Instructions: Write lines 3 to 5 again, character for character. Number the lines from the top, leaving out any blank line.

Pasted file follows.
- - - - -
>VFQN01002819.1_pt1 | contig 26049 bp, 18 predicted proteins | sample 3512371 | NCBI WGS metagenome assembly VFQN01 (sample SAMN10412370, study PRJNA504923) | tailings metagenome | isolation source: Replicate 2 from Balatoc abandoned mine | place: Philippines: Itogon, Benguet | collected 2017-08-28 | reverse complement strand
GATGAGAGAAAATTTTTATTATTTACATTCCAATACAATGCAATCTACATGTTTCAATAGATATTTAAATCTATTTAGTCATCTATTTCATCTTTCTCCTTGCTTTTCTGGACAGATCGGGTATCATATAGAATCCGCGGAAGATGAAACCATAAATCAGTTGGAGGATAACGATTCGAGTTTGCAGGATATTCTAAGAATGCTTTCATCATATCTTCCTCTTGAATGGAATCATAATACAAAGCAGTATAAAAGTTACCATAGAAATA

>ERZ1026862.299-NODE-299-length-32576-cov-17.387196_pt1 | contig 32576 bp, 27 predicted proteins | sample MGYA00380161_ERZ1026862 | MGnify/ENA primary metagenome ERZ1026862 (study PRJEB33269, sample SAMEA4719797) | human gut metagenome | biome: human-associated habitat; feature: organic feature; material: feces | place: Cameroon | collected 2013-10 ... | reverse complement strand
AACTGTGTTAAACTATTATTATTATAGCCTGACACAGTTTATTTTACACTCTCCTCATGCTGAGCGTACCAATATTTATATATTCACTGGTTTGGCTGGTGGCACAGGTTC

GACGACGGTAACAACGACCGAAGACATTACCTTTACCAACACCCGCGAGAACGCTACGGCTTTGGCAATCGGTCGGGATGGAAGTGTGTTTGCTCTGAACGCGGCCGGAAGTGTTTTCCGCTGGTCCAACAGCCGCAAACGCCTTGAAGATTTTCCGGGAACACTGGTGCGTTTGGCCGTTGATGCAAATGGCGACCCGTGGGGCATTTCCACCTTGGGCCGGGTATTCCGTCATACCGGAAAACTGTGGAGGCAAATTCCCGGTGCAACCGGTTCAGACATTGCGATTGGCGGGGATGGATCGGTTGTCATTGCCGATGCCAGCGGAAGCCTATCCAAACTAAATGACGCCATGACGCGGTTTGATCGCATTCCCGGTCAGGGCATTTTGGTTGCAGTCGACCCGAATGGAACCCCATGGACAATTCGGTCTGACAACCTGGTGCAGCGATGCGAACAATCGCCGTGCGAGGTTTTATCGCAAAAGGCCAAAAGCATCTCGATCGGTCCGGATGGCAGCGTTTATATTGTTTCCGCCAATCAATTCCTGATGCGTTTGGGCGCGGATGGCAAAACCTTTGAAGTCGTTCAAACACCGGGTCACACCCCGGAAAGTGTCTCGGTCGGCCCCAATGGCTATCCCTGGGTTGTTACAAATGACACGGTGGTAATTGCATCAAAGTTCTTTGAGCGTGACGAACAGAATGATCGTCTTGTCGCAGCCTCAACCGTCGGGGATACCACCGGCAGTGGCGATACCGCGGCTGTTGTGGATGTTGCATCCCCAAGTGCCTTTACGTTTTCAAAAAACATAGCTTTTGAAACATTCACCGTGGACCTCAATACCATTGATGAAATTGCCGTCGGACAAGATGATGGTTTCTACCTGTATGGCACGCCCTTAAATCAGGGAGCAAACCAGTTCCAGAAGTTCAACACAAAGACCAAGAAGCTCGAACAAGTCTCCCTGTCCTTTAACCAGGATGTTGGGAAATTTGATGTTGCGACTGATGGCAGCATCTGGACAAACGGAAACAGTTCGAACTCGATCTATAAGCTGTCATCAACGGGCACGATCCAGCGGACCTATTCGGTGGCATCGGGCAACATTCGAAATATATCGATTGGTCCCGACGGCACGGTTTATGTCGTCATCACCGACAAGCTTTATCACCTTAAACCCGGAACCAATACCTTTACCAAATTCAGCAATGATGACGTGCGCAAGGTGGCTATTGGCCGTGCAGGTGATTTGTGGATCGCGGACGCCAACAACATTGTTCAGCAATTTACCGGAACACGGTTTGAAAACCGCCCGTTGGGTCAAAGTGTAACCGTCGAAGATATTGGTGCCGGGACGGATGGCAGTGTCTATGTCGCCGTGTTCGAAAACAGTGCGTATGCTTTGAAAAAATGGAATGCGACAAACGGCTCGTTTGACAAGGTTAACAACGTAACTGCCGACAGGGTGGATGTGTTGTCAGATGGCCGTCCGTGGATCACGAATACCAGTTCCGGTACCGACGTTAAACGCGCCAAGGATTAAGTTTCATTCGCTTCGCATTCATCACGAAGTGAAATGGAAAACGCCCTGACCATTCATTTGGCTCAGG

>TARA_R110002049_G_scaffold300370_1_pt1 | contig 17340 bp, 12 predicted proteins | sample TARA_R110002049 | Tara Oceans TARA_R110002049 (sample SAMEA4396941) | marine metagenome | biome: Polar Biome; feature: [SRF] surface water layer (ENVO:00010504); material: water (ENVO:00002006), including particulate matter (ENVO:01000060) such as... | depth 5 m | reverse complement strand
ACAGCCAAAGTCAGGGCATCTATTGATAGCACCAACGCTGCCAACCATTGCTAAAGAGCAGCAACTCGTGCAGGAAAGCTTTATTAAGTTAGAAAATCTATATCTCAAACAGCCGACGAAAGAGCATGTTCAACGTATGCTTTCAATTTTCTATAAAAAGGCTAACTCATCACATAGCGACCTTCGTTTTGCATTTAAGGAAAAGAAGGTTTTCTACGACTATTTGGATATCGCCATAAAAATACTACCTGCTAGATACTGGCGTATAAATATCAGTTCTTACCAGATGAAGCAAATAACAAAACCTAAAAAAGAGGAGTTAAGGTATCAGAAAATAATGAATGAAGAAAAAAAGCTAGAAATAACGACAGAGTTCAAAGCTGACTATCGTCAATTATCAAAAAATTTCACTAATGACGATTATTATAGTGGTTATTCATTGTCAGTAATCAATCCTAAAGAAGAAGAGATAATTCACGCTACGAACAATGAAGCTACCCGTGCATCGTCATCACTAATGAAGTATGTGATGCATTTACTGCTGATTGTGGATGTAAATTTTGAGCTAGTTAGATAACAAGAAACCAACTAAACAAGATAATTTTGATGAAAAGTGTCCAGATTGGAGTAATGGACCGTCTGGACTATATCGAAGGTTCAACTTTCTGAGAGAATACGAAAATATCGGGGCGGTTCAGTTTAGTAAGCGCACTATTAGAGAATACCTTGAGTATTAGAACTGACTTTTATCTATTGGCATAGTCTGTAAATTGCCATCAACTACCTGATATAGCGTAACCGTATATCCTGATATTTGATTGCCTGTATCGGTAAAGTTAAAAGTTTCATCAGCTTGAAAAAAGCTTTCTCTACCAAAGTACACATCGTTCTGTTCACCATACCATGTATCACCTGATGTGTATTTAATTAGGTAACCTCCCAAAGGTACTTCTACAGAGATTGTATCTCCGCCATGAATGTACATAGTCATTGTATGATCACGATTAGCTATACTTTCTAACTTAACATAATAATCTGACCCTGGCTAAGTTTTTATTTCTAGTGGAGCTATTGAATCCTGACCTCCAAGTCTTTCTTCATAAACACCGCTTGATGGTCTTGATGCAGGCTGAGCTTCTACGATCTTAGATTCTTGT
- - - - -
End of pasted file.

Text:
>ERZ1026862.299-NODE-299-length-32576-cov-17.387196_pt1 | contig 32576 bp, 27 predicted proteins | sample MGYA00380161_ERZ1026862 | MGnify/ENA primary metagenome ERZ1026862 (study PRJEB33269, sample SAMEA4719797) | human gut metagenome | biome: human-associated habitat; feature: organic feature; material: feces | place: Cameroon | collected 2013-10 ... | reverse complement strand
AACTGTGTTAAACTATTATTATTATAGCCTGACACAGTTTATTTTACACTCTCCTCATGCTGAGCGTACCAATATTTATATATTCACTGGTTTGGCTGGTGGCACAGGTTC

GACGACGGTAACAACGACCGAAGACATTACCTTTACCAACACCCGCGAGAACGCTACGGCTTTGGCAATCGGTCGGGATGGAAGTGTGTTTGCTCTGAACGCGGCCGGAAGTGTTTTCCGCTGGTCCAACAGCCGCAAACGCCTTGAAGATTTTCCGGGAACACTGGTGCGTTTGGCCGTTGATGCAAATGGCGACCCGTGGGGCATTTCCACCTTGGGCCGGGTATTCCGTCATACCGGAAAACTGTGGAGGCAAATTCCCGGTGCAACCGGTTCAGACATTGCGATTGGCGGGGATGGATCGGTTGTCATTGCCGATGCCAGCGGAAGCCTATCCAAACTAAATGACGCCATGACGCGGTTTGATCGCATTCCCGGTCAGGGCATTTTGGTTGCAGTCGACCCGAATGGAACCCCATGGACAATTCGGTCTGACAACCTGGTGCAGCGATGCGAACAATCGCCGTGCGAGGTTTTATCGCAAAAGGCCAAAAGCATCTCGATCGGTCCGGATGGCAGCGTTTATATTGTTTCCGCCAATCAATTCCTGATGCGTTTGGGCGCGGATGGCAAAACCTTTGAAGTCGTTCAAACACCGGGTCACACCCCGGAAAGTGTCTCGGTCGGCCCCAATGGCTATCCCTGGGTTGTTACAAATGACACGGTGGTAATTGCATCAAAGTTCTTTGAGCGTGACGAACAGAATGATCGTCTTGTCGCAGCCTCAACCGTCGGGGATACCACCGGCAGTGGCGATACCGCGGCTGTTGTGGATGTTGCATCCCCAAGTGCCTTTACGTTTTCAAAAAACATAGCTTTTGAAACATTCACCGTGGACCTCAATACCATTGATGAAATTGCCGTCGGACAAGATGATGGTTTCTACCTGTATGGCACGCCCTTAAATCAGGGAGCAAACCAGTTCCAGAAGTTCAACACAAAGACCAAGAAGCTCGAACAAGTCTCCCTGTCCTTTAACCAGGATGTTGGGAAATTTGATGTTGCGACTGATGGCAGCATCTGGACAAACGGAAACAGTTCGAACTCGATCTATAAGCTGTCATCAACGGGCACGATCCAGCGGACCTATTCGGTGGCATCGGGCAACATTCGAAATATATCGATTGGTCCCGACGGCACGGTTTATGTCGTCATCACCGACAAGCTTTATCACCTTAAACCCGGAACCAATACCTTTACCAAATTCAGCAATGATGACGTGCGCAAGGTGGCTATTGGCCGTGCAGGTGATTTGTGGATCGCGGACGCCAACAACATTGTTCAGCAATTTACCGGAACACGGTTTGAAAACCGCCCGTTGGGTCAAAGTGTAACCGTCGAAGATATTGGTGCCGGGACGGATGGCAGTGTCTATGTCGCCGTGTTCGAAAACAGTGCGTATGCTTTGAAAAAATGGAATGCGACAAACGGCTCGTTTGACAAGGTTAACAACGTAACTGCCGACAGGGTGGATGTGTTGTCAGATGGCCGTCCGTGGATCACGAATACCAGTTCCGGTACCGACGTTAAACGCGCCAAGGATTAAGTTTCATTCGCTTCGCATTCATCACGAAGTGAAATGGAAAACGCCCTGACCATTCATTTGGCTCAGG